In marriages where spouses do not earn the same amount of money, the lesser earning spouse may qualify for spousal support (also known as alimony or spousal maintenance). You may qualify for spousal support if you do not have the financial means to maintain the standard of living you enjoyed while married during or after your divorce.
Spousal support is an especially important issue for stay-at-home parents or full-time homemakers, who may have turned down career opportunities for the sake of the marriage.
How Many Years Do You Have to Be Married to Get Spousal Support in California?
Spousal support is a possibility in every California divorce, regardless of the duration of the marriage. According to the California Courts, there are 2 types of spousal support: temporary spousal support paid before your divorce is final, and long-term spousal support paid at the end of the case.
If you were married for a short time, you may not qualify for long-term spousal support, but every lesser earning spouse can qualify for temporary spousal support. In fact, you can ask for temporary support as soon as you file your case.
The longer you have been married, the more spousal support you can expect. California Courts use the length of the marriage (among other factors) to determine how much spousal support a lesser earning spouse is entitled to.
Generally, lesser earning spouses qualify for spousal support for a period equaling half the duration of their marriage. For example, if you were married for 6 years, you may qualify for 3 years of long-term spousal support.
The Ten-Year Rule for Spousal Support
Any marriage that has lasted 10 years or longer is considered a long-term marriage. At the 10-year mark, the rules for spousal support change slightly. Instead of limiting spousal support to 5 years (or half the marriage), the lesser earning spouse will continue to qualify for support as long as they need it and the other spouse can pay.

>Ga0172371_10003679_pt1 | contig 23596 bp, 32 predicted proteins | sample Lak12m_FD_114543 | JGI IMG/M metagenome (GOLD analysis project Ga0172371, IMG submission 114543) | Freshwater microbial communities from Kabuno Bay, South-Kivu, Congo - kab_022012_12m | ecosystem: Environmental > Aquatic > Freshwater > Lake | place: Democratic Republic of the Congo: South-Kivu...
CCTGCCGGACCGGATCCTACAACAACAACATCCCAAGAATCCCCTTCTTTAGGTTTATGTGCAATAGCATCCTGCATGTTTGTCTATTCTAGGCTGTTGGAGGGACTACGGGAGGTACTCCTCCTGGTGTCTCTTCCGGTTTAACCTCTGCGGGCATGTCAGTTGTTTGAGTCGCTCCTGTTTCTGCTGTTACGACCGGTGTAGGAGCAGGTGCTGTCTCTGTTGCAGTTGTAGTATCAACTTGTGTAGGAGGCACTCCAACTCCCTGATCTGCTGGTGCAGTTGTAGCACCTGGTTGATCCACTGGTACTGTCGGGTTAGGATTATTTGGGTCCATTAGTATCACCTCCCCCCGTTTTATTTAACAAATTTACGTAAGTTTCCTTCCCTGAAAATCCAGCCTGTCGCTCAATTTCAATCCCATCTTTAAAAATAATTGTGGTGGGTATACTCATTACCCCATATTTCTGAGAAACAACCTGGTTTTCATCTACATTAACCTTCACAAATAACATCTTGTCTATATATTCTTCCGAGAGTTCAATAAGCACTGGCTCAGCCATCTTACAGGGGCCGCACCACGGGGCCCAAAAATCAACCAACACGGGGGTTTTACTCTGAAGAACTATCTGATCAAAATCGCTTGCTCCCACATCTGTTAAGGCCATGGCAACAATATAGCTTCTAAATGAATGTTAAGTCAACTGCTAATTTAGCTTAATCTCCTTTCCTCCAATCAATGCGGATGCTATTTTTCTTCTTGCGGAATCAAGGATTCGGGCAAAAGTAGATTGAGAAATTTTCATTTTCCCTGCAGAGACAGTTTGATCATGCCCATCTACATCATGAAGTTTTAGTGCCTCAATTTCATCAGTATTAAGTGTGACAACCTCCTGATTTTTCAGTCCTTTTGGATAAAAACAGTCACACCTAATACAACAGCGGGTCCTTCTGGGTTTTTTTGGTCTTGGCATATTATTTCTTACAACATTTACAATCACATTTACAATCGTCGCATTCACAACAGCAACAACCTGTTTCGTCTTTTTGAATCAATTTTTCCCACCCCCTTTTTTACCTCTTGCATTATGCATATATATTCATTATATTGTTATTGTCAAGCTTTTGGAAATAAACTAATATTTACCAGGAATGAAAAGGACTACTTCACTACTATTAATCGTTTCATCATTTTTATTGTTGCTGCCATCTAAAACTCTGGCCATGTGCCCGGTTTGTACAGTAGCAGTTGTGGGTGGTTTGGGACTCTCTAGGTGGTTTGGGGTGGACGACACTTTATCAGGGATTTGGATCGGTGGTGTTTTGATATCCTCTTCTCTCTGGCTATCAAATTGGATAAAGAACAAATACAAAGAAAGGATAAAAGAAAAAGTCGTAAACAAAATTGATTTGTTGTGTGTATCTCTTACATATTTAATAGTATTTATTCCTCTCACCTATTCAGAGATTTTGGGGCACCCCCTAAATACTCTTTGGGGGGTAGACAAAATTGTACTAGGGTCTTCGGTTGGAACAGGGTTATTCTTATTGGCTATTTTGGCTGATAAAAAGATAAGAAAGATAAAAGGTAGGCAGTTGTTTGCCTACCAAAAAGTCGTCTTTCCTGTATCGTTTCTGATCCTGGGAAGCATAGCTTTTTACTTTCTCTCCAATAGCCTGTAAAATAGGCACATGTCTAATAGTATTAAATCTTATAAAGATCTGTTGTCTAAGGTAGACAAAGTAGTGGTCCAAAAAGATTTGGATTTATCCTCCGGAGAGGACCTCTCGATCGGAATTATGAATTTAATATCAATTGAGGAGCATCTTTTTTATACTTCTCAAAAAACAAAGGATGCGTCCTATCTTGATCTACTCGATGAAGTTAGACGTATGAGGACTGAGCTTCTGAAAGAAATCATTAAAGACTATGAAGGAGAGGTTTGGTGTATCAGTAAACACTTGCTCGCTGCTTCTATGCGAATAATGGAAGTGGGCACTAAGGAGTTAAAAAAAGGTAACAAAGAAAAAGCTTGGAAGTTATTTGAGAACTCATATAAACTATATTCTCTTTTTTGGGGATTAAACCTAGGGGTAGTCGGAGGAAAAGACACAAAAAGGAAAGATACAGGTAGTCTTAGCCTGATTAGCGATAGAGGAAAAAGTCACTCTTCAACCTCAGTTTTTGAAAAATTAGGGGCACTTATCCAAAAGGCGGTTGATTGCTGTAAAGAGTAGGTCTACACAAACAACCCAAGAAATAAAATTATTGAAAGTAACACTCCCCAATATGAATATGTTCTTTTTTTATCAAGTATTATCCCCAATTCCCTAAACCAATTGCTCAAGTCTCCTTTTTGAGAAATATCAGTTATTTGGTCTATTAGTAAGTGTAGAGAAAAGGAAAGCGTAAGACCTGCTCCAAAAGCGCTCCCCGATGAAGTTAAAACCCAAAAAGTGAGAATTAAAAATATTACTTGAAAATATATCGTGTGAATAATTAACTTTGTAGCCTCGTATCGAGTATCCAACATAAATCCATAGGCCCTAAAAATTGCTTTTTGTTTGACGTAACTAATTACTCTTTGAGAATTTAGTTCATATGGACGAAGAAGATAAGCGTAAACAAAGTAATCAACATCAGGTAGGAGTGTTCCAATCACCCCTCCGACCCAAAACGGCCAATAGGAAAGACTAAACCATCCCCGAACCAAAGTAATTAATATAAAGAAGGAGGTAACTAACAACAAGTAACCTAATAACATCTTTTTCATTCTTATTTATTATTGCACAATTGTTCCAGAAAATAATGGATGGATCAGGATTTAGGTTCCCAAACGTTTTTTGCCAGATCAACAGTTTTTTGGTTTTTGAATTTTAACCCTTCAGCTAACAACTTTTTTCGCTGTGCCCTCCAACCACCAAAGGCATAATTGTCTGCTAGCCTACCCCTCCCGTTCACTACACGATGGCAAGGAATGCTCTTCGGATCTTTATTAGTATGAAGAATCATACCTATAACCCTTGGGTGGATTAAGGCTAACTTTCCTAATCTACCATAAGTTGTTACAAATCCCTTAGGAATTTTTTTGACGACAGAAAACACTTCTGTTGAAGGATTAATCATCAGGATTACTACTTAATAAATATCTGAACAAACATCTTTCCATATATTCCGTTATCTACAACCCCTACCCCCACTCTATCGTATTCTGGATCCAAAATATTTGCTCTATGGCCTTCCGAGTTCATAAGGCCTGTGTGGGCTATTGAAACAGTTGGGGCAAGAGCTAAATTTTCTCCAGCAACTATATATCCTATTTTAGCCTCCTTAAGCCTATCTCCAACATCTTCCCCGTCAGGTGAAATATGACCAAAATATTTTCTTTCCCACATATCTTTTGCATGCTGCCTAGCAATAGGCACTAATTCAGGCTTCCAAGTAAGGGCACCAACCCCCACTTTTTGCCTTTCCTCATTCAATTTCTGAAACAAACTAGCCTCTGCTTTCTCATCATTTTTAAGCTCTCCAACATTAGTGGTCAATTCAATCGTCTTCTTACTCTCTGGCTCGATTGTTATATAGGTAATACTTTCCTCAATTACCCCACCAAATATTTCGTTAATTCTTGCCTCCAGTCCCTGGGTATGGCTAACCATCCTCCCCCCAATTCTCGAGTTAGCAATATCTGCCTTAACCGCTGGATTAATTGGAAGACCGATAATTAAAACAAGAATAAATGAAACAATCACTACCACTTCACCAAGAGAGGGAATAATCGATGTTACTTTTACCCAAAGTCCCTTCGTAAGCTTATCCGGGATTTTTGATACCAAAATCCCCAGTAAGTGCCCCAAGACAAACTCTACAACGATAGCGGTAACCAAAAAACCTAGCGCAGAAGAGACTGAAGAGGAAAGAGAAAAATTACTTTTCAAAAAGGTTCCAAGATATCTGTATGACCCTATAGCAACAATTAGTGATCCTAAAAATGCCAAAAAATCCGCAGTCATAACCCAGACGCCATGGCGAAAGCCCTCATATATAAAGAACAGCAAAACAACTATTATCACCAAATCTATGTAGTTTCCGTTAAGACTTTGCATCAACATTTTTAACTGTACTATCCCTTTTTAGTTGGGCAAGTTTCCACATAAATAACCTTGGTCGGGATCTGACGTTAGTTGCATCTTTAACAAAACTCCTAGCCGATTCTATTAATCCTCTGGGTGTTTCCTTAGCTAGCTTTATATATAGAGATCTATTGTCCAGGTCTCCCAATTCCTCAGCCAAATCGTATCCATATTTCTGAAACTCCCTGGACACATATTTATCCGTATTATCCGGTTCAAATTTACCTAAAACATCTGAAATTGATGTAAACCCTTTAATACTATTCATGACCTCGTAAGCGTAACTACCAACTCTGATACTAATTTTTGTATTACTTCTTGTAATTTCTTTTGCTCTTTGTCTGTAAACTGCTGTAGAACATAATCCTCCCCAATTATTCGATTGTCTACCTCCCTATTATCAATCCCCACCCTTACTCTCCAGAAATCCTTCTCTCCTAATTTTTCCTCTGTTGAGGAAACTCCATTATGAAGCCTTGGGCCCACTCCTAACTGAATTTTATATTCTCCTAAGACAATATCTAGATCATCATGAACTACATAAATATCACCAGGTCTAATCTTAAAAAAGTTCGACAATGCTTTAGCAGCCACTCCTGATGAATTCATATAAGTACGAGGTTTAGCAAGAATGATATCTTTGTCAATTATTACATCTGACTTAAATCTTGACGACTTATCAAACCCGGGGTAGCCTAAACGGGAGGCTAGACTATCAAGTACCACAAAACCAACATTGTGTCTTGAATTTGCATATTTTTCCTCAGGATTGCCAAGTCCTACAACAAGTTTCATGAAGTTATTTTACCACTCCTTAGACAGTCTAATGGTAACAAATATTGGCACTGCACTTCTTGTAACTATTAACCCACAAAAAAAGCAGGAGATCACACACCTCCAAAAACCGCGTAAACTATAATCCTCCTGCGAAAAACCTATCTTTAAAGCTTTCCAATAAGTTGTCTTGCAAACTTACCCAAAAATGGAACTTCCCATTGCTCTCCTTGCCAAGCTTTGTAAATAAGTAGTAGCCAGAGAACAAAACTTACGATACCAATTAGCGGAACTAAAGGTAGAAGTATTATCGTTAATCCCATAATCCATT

Sometimes, California Courts issue permanent support orders – usually for older stay-at-home parents coming out of long-term marriages or lesser earning spouses who cannot work due to age or illness.
How Do California Courts Determine Spousal Support?
The family law court will determine spousal support based on the details of your marriage, as well as your and your spouse’s financial situation. California courts base awards on the marital standard of living and each spouse’s ability to obtain such a standard without the other.
You will only qualify for spousal support if you need the support, and your spouse can provide it.
Factors the court considers include:
- Each spouse’s income and earning capacity
- How each spouse supported one another during the marriage (e.g., the lesser earning spouse contributed to the other’s education or career)
- Each spouse’s needs
- Each spouse’s debts and assets
- Each spouse’s age and health
- The length of the marriage
- Which spouse is the primary caretaker for the couple’s minor children
- Allegations of domestic violence
- And more
Ultimately, the court can consider any factor it deems relevant. Often, courts will award spousal support in cases of infidelity if the unfaithful spouse used marital assets to purchase gifts, meals, hotel rooms, and vacations.
How Can I Get the Spousal Support I Deserve?
If you believe you qualify for spousal support, discuss your situation with an attorney as soon as possible. You should not have to struggle to survive after a divorce if you spent your marriage supporting your spouse, caring for your children, and building a home. TRABOLSI | LEVY | GABBARD LLP can help make sure you do not have to.
Our expert attorneys have over a century of collective experience and went through rigorous, voluntary examinations to become Board Certified Family Law specialists. With us, clients like you always come first, and our expertise becomes your protection.
Let us work toward your peace of mind – call us at (310) 455-8364 or contact us online to get started today.